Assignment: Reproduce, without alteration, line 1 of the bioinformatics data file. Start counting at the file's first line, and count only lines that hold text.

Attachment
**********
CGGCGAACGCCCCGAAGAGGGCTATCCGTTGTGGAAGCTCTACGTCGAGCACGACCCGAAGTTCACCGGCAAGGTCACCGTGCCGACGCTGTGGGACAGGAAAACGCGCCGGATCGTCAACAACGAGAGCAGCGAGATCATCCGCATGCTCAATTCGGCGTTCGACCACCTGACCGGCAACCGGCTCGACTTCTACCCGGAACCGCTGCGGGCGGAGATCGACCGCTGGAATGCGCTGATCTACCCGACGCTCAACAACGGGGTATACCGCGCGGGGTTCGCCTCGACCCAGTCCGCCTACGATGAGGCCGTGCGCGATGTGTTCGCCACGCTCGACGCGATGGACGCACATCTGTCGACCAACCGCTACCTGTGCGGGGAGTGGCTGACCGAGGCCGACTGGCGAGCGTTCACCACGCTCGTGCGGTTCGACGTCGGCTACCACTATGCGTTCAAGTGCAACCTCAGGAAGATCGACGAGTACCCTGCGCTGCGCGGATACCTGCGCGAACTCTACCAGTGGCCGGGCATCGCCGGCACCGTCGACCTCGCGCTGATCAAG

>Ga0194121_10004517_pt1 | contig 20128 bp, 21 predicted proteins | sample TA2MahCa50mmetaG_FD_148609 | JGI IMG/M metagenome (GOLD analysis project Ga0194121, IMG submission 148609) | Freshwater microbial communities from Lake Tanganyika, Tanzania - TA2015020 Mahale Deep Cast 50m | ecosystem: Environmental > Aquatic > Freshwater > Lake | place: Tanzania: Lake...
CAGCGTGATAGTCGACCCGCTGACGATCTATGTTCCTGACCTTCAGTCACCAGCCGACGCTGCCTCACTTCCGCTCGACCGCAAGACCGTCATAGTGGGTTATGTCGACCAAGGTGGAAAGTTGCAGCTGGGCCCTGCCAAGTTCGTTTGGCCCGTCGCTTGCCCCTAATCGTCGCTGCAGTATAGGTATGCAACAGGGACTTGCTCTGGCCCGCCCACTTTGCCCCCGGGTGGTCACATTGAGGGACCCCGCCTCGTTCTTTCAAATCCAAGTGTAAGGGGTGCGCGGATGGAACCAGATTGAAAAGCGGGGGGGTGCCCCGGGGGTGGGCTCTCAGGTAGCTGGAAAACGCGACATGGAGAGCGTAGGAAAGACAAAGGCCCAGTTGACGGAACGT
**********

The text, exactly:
CGGCGAACGCCCCGAAGAGGGCTATCCGTTGTGGAAGCTCTACGTCGAGCACGACCCGAAGTTCACCGGCAAGGTCACCGTGCCGACGCTGTGGGACAGGAAAACGCGCCGGATCGTCAACAACGAGAGCAGCGAGATCATCCGCATGCTCAATTCGGCGTTCGACCACCTGACCGGCAACCGGCTCGACTTCTACCCGGAACCGCTGCGGGCGGAGATCGACCGCTGGAATGCGCTGATCTACCCGACGCTCAACAACGGGGTATACCGCGCGGGGTTCGCCTCGACCCAGTCCGCCTACGATGAGGCCGTGCGCGATGTGTTCGCCACGCTCGACGCGATGGACGCACATCTGTCGACCAACCGCTACCTGTGCGGGGAGTGGCTGACCGAGGCCGACTGGCGAGCGTTCACCACGCTCGTGCGGTTCGACGTCGGCTACCACTATGCGTTCAAGTGCAACCTCAGGAAGATCGACGAGTACCCTGCGCTGCGCGGATACCTGCGCGAACTCTACCAGTGGCCGGGCATCGCCGGCACCGTCGACCTCGCGCTGATCAAG